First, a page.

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A DARK NIGHT AND A SEED CATALOGUE
January 8, 2005
 
Oh, my -- the first of the garden catalogues are arriving. Actually, a few made it into the mail box before Christmas, but I was too busy then to think about them, and they deserve to be savored slowly, daydreamed over. No, the garden books are for January and February, those dark months when you really need a garden to think about.

Yesterday I hung the very cool tree watering funnel we used for the first time this year down in the basement, on a nail right over my pile of seed starting trays and began to plan in my mind: February, I think, toward the middle: parsley and basil and marigolds. Some more lavender. Maybe some more poppies. Some butterfly weed. Some things I haven't thought of yet.

I sorted and packed the tree's finery more carefully this year than I usually do: gold things together, bird ornaments together, fruit and nut ornaments together. I put the paper ornaments my kids made thirty years ago in their special box. I carried the tree out and swept up all the needles. I took the sprigs of evergreen from around all the candles in the living room and put them in the fireplace, took down all the cards from the mantel, packed up the little wooden village Q had when he was a boy, a mixture of houses and people and animals in several different scales: a couple of the horses are as big as some of the houses, and some of the people tower over the bottle-brush trees.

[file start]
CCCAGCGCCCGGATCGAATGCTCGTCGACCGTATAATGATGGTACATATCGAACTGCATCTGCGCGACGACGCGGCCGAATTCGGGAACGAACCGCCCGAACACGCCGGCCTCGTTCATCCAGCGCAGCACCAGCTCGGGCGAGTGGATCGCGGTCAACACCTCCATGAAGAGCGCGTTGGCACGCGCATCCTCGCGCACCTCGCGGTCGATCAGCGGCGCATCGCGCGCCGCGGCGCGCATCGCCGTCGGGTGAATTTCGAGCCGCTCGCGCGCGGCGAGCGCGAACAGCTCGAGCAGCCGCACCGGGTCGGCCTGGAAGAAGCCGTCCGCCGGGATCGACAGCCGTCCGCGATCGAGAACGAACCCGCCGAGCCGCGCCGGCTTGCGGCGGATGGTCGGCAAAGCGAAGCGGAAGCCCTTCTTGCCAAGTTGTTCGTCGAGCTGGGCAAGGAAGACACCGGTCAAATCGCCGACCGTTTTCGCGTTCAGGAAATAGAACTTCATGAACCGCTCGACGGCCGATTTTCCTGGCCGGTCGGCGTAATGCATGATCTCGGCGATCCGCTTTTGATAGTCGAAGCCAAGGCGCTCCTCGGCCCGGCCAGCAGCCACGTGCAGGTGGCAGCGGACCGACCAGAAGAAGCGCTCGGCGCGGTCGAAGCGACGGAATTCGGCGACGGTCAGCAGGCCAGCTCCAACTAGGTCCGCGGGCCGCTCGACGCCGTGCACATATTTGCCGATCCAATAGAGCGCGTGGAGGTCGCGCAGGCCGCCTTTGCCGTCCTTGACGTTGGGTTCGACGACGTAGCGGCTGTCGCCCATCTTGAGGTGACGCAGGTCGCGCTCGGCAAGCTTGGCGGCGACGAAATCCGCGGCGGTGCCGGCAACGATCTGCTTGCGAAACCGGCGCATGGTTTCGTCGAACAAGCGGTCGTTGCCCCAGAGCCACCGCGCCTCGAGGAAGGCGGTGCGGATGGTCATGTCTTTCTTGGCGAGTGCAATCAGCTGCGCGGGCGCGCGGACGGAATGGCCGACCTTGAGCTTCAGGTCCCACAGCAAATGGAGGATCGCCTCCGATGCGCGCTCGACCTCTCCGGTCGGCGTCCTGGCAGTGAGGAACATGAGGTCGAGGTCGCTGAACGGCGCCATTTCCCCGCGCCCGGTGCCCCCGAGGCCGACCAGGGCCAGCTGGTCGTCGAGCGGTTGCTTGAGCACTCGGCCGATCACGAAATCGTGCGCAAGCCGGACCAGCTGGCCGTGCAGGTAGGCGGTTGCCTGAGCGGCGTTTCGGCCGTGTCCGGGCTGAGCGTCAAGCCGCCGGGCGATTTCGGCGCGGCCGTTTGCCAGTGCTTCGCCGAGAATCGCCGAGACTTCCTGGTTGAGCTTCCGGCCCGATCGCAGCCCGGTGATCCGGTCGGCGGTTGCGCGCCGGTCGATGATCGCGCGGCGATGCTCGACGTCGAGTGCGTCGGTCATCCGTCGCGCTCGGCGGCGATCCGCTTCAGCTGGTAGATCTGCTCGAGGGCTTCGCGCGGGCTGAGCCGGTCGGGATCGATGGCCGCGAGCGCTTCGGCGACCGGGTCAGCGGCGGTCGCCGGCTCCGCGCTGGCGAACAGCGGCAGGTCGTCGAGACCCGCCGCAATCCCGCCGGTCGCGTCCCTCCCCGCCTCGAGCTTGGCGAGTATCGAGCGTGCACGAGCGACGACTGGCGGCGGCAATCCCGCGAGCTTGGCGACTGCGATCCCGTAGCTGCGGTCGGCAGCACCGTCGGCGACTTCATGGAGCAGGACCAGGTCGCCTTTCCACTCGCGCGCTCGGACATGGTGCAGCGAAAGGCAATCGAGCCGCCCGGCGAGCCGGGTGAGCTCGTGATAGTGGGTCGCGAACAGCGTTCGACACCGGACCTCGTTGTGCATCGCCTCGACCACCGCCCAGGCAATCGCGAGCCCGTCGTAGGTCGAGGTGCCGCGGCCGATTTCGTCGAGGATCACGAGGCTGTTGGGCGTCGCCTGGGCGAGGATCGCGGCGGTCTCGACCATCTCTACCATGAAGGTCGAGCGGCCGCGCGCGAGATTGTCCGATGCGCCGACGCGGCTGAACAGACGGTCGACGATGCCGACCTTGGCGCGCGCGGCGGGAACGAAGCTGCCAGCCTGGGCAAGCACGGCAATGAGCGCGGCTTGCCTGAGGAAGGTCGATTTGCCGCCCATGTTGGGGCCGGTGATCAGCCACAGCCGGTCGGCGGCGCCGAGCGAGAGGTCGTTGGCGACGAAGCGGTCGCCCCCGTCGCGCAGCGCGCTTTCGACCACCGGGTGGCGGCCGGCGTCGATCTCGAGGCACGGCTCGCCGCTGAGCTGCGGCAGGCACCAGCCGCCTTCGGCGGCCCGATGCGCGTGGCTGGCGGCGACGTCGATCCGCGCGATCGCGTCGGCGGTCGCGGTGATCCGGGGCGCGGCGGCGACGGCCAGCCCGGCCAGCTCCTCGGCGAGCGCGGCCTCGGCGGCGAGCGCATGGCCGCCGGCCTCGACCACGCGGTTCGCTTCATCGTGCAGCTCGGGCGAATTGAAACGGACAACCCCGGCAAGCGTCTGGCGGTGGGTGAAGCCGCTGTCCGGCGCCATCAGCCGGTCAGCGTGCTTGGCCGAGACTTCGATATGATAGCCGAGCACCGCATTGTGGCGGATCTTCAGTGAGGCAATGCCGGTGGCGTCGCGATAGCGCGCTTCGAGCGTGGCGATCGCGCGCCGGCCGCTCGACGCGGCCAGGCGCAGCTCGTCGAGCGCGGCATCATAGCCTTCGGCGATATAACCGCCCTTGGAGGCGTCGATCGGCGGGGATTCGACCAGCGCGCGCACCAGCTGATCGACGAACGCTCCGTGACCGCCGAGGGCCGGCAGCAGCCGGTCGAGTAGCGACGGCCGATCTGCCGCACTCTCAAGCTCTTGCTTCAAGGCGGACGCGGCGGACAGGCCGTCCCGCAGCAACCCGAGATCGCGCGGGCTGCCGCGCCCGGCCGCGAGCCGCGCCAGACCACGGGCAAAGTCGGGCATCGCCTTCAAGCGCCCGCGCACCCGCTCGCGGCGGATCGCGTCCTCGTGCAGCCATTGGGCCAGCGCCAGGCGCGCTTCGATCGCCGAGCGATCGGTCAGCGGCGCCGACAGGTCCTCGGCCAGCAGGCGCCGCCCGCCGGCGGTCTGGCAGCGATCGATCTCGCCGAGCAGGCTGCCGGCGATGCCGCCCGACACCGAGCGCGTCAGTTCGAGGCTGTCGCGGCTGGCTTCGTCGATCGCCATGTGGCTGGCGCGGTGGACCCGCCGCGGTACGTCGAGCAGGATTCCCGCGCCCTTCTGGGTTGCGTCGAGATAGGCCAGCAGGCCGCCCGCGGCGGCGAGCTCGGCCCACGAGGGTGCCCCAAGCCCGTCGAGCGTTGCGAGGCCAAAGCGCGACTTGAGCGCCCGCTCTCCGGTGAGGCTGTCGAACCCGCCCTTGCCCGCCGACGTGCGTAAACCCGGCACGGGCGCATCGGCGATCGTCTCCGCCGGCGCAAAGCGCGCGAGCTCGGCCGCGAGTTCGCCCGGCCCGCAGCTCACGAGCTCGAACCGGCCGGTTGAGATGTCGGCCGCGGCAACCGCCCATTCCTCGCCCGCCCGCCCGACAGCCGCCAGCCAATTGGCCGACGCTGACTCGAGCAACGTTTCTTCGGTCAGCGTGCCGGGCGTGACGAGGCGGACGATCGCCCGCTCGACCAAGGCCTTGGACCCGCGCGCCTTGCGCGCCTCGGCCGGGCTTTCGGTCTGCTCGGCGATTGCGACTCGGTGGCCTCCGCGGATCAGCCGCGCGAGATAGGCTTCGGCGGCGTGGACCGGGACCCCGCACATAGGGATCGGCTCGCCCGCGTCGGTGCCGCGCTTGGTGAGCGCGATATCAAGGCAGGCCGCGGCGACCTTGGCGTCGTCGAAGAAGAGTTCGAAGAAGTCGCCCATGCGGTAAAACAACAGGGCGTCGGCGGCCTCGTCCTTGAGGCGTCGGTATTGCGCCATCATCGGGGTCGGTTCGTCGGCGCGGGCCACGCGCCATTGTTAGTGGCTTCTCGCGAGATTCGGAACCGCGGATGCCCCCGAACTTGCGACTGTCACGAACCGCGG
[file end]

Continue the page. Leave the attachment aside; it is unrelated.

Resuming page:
I am always sad when I begin to take down the tree. It grows plainer and plainer as it prepares to meet its end: less gold and red, more green. Each ornament whispers a reminder of its story as it prepares for its yearlong nap, in hopes that I might relent and allow it just a little more time.

But midway through the project, I start to feel happy. The tree begins to show the beauty God gave it. The house feels a little empty without its Christmas finer, but it is a pregnant emptiness: it's a new year, this is a clean new start. Sweep up the needles and put things away neatly. Because things are going to happen this year. And when you're done, take a seed catalogue to bed and dream.
Copyright © 2018 Barbara Crafton
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